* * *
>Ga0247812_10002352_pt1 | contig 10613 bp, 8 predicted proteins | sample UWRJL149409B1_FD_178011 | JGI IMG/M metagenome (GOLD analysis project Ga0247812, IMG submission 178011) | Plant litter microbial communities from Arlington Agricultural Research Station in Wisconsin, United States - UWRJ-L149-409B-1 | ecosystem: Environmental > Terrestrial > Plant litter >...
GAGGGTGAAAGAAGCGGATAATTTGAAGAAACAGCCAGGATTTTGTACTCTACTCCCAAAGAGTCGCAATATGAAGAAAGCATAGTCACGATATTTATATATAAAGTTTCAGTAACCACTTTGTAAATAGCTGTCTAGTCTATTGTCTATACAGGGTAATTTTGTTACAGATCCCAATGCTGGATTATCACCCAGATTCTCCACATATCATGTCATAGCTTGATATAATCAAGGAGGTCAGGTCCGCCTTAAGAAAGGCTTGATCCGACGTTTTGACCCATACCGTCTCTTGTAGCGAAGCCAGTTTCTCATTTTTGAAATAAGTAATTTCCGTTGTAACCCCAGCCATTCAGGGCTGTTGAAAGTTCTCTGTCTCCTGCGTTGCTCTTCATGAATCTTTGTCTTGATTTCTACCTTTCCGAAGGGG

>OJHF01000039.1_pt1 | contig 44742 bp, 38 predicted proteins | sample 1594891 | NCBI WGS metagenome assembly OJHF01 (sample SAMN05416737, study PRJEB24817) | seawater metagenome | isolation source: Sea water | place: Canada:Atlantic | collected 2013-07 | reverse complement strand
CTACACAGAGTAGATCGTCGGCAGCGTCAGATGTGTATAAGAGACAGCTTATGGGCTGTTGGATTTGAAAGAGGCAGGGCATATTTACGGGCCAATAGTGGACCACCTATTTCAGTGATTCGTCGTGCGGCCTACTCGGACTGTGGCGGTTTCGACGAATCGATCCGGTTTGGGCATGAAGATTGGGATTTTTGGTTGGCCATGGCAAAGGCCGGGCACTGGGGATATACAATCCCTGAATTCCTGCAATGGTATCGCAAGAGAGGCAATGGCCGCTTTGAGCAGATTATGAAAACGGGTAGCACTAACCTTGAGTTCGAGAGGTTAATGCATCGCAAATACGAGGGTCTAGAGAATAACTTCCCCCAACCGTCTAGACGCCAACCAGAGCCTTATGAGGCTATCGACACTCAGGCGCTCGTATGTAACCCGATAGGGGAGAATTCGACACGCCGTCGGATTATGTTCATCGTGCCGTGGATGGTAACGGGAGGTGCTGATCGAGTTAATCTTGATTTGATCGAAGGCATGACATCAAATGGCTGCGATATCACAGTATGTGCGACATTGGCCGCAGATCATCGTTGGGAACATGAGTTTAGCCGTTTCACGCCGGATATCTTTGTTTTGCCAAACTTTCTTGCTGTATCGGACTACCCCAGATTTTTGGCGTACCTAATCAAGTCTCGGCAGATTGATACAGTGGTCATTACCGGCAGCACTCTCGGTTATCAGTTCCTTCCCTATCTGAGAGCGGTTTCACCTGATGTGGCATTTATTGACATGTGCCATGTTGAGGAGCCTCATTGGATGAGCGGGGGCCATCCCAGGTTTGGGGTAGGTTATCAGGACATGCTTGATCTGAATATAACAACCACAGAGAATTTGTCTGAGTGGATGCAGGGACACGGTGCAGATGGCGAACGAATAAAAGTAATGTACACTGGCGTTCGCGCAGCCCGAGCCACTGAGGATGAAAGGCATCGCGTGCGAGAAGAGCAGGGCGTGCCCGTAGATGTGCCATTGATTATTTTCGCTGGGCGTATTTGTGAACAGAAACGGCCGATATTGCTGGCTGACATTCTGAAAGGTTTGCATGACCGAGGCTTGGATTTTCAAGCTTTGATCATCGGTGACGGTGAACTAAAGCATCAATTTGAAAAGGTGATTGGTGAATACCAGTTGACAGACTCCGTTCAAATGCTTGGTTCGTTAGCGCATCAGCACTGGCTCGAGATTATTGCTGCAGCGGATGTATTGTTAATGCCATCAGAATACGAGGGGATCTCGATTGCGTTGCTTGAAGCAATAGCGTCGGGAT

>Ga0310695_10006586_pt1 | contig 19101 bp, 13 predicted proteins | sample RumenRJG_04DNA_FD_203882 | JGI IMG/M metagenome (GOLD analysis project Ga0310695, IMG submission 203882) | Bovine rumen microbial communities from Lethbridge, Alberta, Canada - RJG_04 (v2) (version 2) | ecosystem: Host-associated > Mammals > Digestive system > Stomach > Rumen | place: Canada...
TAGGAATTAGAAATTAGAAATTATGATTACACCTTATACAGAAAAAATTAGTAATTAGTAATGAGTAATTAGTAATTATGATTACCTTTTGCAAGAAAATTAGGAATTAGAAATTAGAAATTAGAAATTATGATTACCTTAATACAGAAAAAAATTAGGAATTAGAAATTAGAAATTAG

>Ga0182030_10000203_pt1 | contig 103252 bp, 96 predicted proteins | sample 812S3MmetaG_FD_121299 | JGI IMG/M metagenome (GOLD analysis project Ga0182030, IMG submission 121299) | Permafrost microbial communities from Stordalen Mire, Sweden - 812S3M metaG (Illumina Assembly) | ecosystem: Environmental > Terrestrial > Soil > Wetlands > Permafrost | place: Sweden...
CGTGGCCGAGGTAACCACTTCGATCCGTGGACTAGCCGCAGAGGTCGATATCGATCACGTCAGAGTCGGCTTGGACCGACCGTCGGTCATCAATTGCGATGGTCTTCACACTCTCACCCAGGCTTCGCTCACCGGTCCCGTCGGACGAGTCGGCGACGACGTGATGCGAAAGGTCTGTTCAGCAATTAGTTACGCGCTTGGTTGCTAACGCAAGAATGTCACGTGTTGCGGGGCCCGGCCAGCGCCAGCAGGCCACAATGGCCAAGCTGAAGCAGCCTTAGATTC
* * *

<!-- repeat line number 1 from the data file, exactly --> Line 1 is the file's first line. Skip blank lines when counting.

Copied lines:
>Ga0247812_10002352_pt1 | contig 10613 bp, 8 predicted proteins | sample UWRJL149409B1_FD_178011 | JGI IMG/M metagenome (GOLD analysis project Ga0247812, IMG submission 178011) | Plant litter microbial communities from Arlington Agricultural Research Station in Wisconsin, United States - UWRJ-L149-409B-1 | ecosystem: Environmental > Terrestrial > Plant litter >...